Two surveys released Thursday suggested a much healthier U.S. economy but may nevertheless end up sending mixed signals to monetary policymakers.
The final reading of the Markit U.S. services purchasing managers' index came in at 56.1 in August, above the initial print and the consensus estimate, while the ISM non-manufacturing purchasing managers' index posted its second-best reading since 2005.
Any print above 50 suggests growth in the service sector, while readings below 50 point to contraction.
These surveys suggest that the vast majority of segments of the world's largest economy continue to expand at a healthy clip in the third quarter:
The Federal Reserve has indicated that liftoff for interest rates will occur once the Fed has seen further improvement in the labor market and is reasonably confident inflation will trend back to 2 percent.
These reports likely help address the first criterion, as Markit noted that August marked "another robust upturn" in job creation, while the ISM index showed that employment increased for the 18th consecutive reading, though at a slower pace than in July.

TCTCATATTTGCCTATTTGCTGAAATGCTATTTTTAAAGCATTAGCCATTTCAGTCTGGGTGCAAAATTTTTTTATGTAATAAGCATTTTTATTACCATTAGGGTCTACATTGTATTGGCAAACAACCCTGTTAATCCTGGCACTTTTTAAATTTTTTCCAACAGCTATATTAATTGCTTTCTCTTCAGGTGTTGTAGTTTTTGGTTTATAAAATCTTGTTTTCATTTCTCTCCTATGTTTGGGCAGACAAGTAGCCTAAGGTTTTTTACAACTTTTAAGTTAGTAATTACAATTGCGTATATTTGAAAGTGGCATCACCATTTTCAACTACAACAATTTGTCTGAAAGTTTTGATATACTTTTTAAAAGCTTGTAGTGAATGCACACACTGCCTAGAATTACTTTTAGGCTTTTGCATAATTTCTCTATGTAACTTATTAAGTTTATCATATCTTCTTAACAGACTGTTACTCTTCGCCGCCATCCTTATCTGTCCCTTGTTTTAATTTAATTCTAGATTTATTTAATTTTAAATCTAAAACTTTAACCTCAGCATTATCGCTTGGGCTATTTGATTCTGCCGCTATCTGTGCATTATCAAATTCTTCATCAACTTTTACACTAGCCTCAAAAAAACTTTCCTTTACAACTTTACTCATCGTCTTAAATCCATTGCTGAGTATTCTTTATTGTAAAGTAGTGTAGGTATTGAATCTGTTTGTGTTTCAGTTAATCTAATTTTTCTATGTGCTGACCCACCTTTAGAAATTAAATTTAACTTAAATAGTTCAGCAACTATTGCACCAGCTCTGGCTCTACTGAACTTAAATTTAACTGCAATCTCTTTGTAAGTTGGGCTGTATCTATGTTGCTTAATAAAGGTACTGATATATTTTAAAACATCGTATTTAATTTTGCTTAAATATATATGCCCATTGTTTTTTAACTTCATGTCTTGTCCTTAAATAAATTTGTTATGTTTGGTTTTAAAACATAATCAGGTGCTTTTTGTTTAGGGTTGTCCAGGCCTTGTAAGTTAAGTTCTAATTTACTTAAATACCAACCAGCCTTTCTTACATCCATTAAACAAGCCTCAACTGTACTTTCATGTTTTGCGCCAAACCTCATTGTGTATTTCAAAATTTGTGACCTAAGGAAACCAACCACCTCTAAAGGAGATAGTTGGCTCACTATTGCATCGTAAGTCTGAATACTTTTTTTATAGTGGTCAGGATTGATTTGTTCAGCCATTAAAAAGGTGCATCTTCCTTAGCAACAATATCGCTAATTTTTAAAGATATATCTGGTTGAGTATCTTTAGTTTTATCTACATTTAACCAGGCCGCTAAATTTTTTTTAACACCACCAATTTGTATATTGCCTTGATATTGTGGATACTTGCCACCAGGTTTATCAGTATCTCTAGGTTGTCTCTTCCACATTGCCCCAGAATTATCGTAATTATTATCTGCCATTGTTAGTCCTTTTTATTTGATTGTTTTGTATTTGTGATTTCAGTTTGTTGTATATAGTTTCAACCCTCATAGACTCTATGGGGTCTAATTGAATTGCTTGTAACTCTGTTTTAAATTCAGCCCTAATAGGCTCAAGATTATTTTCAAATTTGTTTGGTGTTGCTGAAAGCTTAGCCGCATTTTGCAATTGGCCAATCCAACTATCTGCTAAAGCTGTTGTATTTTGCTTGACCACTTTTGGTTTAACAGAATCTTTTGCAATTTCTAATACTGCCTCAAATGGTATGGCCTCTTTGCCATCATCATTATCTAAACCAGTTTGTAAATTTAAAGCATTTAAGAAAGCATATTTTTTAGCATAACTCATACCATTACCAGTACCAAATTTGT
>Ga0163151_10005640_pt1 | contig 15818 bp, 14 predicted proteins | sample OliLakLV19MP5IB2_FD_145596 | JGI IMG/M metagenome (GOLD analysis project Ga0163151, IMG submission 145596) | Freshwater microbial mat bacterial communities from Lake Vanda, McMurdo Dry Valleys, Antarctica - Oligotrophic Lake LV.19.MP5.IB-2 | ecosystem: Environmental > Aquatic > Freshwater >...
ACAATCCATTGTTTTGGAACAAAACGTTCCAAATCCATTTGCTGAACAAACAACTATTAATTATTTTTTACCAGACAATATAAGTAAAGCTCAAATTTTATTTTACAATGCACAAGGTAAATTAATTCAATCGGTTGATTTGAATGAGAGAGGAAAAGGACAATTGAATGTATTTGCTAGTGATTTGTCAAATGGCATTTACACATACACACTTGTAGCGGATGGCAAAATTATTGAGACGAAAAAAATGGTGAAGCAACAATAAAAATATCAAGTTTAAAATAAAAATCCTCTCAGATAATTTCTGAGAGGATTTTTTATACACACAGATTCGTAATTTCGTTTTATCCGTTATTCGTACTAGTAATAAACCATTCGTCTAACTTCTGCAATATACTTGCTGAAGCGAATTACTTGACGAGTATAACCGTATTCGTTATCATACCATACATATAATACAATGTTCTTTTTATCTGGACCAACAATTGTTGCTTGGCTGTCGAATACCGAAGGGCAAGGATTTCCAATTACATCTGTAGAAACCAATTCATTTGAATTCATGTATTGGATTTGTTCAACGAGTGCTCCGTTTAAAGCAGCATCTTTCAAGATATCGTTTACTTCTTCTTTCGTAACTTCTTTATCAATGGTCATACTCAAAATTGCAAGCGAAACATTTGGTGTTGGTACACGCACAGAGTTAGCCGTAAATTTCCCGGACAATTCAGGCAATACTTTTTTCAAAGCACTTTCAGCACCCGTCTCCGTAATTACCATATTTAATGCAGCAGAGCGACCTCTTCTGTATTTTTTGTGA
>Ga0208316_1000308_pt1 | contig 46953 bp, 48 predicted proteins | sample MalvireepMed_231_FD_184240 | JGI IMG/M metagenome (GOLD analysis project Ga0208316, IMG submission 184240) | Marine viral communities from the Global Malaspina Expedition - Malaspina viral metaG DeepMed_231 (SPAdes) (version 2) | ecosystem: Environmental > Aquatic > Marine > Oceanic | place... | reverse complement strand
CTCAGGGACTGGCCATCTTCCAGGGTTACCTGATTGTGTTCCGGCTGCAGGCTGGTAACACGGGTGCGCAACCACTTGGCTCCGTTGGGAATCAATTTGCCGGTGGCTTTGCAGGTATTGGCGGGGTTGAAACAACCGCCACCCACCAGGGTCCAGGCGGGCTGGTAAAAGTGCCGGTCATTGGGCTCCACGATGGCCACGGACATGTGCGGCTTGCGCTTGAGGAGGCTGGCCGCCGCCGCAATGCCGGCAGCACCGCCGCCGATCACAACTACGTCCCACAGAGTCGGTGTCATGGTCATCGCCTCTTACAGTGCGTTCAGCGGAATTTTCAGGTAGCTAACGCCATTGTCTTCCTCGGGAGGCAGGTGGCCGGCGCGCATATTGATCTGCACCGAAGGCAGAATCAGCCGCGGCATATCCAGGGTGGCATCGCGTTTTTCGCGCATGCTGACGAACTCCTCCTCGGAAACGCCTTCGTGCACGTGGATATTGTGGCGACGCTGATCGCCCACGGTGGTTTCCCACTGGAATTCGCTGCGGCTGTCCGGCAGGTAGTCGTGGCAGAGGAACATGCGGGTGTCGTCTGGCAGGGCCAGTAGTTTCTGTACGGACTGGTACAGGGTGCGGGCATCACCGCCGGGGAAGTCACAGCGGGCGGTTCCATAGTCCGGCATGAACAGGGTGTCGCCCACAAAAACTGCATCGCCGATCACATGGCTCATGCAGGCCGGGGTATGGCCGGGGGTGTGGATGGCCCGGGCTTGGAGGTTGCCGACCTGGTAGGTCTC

Inflation, however, is a different matter.
At the Jackson Hole Economic Symposium, a number of central bankers espoused a belief that upward pressure on prices would soon mount, and strength in payrolls is of central importance to this view. Economic orthodoxy holds that continued employment growth begets higher wages as workers gain more leverage, which will in turn foster a rise in inflation.
But prices, according to Markit's survey, failed to cooperate with that theory in August.
Prices charged by service providers fell for the first time in more than two years, and the rate of decline was the fastest since November 2010.
Although the outlook for inflation is more important to monetary policymakers than its current level, falling sales prices in the service sector are unlikely to give the Fed more confidence that its prognosis for an increase in inflation will come to pass.
“While the economy has maintained robust growth momentum, inflationary pressures have abated, which will help the argument that interest rate hikes can be delayed," wrote Markit chief economist Chris Williamson. "In fact, with the survey data showing average selling prices for goods and services to have fallen in August for the first time since 2010 and global economic concerns intensifying, the balance could easily tip toward the need for more stimulus.”
Meanwhile, the ISM non-manufacturing index showed that prices paid for inputs increased at the slowest rate in four months.